“On the Fourth Day of Christmas my true love gave to me four colly birds…”
Yes, folks…it is actually colly birds, not calling birds. Somehow the word got messed up over the years, and now people tend to sing the song saying “calling birds” rather than the original colly birds.
So just what is a colly bird? It’s a blackbird. In England a coal mine is known as a colliery, and colly is a derivation of this – basically meaning “black as coal.”
In days of old, blackbirds were considered a game bird and actually hunted for food. It was common then for many game birds to be cooked in a pie – in fact, savory pies were a convenient way to serve and eat a meal…since forks had yet to be invented. It was actually in the British colonies of America that pies evolved from being a main course to becoming dessert.
Of course, this brings to mind the old nursery rhyme that many of us learned as children:
Sing a song of sixpence
A pocket full of rye
Four and twenty blackbirds baked in a pie.
When the pie was opened
The birds began to sing
Wasn’t that a dainty dish
To set before the king?
No matter how dainty a dish it might have been, I doubt one can find blackbird pie these days.
What one can find is those little black ceramic birds that one can use when baking pies. Basically they are pie funnels, used to prevent the pie from boiling over in the oven. By allowing the steam created when the pie filling is cooking to escape, it keeps your oven clean and makes for a more attractive, well baked pie. To use a pie bird, one lines the pie dish with pastry, places the bird in the center and pours the filling in around it, then places the upper crust on top, allowing the pie bird to stick out of a hole in the pastry . The bird will release steam through his mouth “vent” during baking and help to prevent juices from boiling over in the oven.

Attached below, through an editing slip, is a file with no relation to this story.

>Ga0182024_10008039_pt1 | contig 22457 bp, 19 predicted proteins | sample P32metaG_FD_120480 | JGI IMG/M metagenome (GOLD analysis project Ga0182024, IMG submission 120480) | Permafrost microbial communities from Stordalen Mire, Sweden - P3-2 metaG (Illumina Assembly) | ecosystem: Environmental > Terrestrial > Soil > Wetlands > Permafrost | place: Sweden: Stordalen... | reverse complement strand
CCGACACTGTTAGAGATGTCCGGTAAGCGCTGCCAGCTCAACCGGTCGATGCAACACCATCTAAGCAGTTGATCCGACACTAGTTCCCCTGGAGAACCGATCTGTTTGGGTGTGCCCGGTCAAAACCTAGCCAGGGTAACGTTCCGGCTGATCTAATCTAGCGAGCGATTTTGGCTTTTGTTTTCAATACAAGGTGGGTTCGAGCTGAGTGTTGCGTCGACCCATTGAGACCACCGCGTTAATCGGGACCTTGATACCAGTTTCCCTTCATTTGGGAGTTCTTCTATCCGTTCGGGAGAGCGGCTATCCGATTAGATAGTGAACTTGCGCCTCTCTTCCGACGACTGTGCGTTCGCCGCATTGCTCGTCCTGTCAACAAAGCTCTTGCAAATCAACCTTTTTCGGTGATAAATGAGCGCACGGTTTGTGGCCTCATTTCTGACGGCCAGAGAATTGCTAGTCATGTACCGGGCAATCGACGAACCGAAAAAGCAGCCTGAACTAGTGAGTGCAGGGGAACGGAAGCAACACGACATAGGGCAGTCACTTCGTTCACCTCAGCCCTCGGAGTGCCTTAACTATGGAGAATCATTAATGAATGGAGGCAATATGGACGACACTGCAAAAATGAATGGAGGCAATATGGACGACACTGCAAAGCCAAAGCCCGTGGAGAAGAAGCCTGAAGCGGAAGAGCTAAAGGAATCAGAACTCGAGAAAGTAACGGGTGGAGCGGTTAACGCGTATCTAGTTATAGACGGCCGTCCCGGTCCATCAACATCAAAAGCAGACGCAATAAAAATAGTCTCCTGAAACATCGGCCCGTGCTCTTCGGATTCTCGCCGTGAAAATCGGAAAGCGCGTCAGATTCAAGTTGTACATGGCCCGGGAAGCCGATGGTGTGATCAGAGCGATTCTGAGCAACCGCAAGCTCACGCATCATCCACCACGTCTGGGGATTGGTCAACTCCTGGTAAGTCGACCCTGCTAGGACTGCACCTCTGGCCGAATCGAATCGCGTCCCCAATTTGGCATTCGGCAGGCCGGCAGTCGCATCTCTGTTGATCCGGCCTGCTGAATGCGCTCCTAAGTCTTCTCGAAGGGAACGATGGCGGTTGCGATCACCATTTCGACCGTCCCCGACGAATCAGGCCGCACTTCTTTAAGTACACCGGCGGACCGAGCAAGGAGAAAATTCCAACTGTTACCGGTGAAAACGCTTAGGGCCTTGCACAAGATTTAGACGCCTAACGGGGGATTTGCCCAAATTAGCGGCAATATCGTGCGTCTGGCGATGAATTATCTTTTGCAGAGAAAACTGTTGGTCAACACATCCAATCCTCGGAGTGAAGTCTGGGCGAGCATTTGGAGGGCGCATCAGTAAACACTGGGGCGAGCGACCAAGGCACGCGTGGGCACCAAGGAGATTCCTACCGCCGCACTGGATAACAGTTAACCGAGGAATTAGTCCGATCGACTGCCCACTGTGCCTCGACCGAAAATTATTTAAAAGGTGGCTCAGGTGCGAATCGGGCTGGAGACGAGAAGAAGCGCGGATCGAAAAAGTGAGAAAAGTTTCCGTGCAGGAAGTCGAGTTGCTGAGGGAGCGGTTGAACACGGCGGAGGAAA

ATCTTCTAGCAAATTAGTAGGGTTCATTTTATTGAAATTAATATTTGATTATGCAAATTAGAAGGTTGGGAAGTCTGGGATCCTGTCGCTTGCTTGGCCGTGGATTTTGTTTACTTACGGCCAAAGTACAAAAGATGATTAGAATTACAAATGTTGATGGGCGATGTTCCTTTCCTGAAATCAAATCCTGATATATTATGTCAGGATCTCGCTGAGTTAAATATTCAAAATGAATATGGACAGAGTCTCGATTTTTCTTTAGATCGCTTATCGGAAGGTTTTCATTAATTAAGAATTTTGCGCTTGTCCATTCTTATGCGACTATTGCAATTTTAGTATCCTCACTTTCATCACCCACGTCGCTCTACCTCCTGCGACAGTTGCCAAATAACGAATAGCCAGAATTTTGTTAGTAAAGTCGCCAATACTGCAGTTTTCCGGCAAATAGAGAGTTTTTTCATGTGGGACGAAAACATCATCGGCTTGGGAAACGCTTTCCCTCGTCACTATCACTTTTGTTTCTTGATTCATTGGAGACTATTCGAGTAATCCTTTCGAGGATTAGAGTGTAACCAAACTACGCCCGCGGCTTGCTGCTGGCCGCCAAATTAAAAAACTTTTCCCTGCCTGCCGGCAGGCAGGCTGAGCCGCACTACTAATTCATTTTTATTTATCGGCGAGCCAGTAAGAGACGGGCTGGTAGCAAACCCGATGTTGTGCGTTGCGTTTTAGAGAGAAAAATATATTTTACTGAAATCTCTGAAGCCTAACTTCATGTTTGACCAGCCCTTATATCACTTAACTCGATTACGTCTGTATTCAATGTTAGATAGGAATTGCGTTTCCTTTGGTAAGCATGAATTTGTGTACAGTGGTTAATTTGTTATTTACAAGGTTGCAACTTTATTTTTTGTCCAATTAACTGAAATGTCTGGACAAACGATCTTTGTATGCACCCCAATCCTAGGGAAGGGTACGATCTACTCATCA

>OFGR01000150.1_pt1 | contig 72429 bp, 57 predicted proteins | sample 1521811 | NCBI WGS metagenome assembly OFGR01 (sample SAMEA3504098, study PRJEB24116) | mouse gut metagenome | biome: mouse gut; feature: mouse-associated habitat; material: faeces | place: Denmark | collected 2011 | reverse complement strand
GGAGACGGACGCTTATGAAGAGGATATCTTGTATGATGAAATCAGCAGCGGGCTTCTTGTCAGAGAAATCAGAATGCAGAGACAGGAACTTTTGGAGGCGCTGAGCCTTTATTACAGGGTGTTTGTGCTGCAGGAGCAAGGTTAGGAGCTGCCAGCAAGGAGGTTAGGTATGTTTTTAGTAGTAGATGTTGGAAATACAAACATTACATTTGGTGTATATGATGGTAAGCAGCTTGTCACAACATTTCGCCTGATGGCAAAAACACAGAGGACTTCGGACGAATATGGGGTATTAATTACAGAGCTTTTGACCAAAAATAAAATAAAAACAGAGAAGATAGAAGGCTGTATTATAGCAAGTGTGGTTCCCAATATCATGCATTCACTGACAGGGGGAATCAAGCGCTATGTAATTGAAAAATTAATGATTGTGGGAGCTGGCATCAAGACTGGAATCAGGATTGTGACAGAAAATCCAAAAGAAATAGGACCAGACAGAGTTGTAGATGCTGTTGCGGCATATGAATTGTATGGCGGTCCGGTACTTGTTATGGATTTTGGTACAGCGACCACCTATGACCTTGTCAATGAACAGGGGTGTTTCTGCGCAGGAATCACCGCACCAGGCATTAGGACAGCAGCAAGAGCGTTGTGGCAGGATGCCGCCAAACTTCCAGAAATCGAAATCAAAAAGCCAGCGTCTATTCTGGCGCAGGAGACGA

Pie birds can pretty much be used with any type of pie that has an upper crust, whether it be a sweet apple pie or a savory chicken pot pie.
I’ve always been a pie person – given a choice I would prefer pie over cake. As a child my family didn’t eat a lot of desserts and my mother wasn’t much of a baker (although she did make great biscuits for Sunday breakfasts.) When Mom did bake desserts, they were almost always pies. There was of course the traditional pumpkin pie for Thanksgiving, but that didn’t get an upper crust. For a two-crust pie, I would say the most common that came out of the family kitchen was apple, since that was my father’s favorite. I do remember that our neighbor, a sweet gray-haired old lady, had a rhubarb patch and would sometimes bring over a rhubarb pie, which we also enjoyed.
However, I cannot say that I ever saw these pie birds being used. Nobody in my family ever used them, and I can’t recall that anyone I knew did either. But being a lover of pies, I’m kind of curious to give them a try. I just might order myself a bird or two from one of the cooking websites and see how well they work.
If I do, I might make a nice chicken pot pie for my meal…as I’ve always enjoyed those. We ate them quite a bit when I was a kid, although interestingly my mother never made them herself – they were the small individually-sized frozen ones she got from the supermarket. Still good, but I’d like to try making one from scratch. Then I’d follow up with a cherry pie for dessert. That would have to be my favorite two crust pie…a nice cherry pie, bursting with the sweet juices, but with still a touch of tartness to it. I know some cooks prefer to bake their cherry pies with the attractive lattice strips on top, but I’ll make it easy and just stick a bird in there.
Chicken and cherry pies… I think that makes a pretty good meal that would bring the birds a’flocking, wouldn’t you agree?